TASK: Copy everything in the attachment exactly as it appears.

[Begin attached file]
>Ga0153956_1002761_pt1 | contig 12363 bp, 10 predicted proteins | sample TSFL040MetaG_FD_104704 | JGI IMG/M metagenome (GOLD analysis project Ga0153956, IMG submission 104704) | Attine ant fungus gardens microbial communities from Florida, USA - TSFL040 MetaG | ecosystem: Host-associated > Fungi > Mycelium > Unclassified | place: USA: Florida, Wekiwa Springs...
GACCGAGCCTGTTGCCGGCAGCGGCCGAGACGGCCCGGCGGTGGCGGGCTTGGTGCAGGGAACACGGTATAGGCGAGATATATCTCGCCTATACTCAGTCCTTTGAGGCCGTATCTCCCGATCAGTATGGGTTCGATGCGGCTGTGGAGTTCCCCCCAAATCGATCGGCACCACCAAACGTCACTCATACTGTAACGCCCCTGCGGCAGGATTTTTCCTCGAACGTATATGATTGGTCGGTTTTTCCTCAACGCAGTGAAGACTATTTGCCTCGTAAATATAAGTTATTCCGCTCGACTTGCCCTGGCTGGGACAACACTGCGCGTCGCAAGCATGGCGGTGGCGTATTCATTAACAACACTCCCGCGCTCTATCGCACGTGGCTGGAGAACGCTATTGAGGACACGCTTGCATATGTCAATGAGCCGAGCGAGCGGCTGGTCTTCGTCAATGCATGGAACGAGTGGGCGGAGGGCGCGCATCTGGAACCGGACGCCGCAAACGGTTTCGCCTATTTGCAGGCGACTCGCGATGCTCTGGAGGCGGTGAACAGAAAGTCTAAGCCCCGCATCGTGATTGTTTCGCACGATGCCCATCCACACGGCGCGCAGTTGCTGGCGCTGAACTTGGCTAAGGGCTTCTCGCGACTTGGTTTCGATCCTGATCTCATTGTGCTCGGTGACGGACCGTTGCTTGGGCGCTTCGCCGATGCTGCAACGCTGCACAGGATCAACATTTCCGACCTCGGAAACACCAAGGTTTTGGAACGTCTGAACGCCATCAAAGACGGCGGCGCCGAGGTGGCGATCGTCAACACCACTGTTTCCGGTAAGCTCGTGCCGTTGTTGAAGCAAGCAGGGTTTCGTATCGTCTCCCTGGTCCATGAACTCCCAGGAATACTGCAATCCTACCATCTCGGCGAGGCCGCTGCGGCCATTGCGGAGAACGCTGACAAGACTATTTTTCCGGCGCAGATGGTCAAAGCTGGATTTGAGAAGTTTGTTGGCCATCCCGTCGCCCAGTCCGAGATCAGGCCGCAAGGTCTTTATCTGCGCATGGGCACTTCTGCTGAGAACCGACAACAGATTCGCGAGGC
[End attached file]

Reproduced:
>Ga0153956_1002761_pt1 | contig 12363 bp, 10 predicted proteins | sample TSFL040MetaG_FD_104704 | JGI IMG/M metagenome (GOLD analysis project Ga0153956, IMG submission 104704) | Attine ant fungus gardens microbial communities from Florida, USA - TSFL040 MetaG | ecosystem: Host-associated > Fungi > Mycelium > Unclassified | place: USA: Florida, Wekiwa Springs...
GACCGAGCCTGTTGCCGGCAGCGGCCGAGACGGCCCGGCGGTGGCGGGCTTGGTGCAGGGAACACGGTATAGGCGAGATATATCTCGCCTATACTCAGTCCTTTGAGGCCGTATCTCCCGATCAGTATGGGTTCGATGCGGCTGTGGAGTTCCCCCCAAATCGATCGGCACCACCAAACGTCACTCATACTGTAACGCCCCTGCGGCAGGATTTTTCCTCGAACGTATATGATTGGTCGGTTTTTCCTCAACGCAGTGAAGACTATTTGCCTCGTAAATATAAGTTATTCCGCTCGACTTGCCCTGGCTGGGACAACACTGCGCGTCGCAAGCATGGCGGTGGCGTATTCATTAACAACACTCCCGCGCTCTATCGCACGTGGCTGGAGAACGCTATTGAGGACACGCTTGCATATGTCAATGAGCCGAGCGAGCGGCTGGTCTTCGTCAATGCATGGAACGAGTGGGCGGAGGGCGCGCATCTGGAACCGGACGCCGCAAACGGTTTCGCCTATTTGCAGGCGACTCGCGATGCTCTGGAGGCGGTGAACAGAAAGTCTAAGCCCCGCATCGTGATTGTTTCGCACGATGCCCATCCACACGGCGCGCAGTTGCTGGCGCTGAACTTGGCTAAGGGCTTCTCGCGACTTGGTTTCGATCCTGATCTCATTGTGCTCGGTGACGGACCGTTGCTTGGGCGCTTCGCCGATGCTGCAACGCTGCACAGGATCAACATTTCCGACCTCGGAAACACCAAGGTTTTGGAACGTCTGAACGCCATCAAAGACGGCGGCGCCGAGGTGGCGATCGTCAACACCACTGTTTCCGGTAAGCTCGTGCCGTTGTTGAAGCAAGCAGGGTTTCGTATCGTCTCCCTGGTCCATGAACTCCCAGGAATACTGCAATCCTACCATCTCGGCGAGGCCGCTGCGGCCATTGCGGAGAACGCTGACAAGACTATTTTTCCGGCGCAGATGGTCAAAGCTGGATTTGAGAAGTTTGTTGGCCATCCCGTCGCCCAGTCCGAGATCAGGCCGCAAGGTCTTTATCTGCGCATGGGCACTTCTGCTGAGAACCGACAACAGATTCGCGAGGC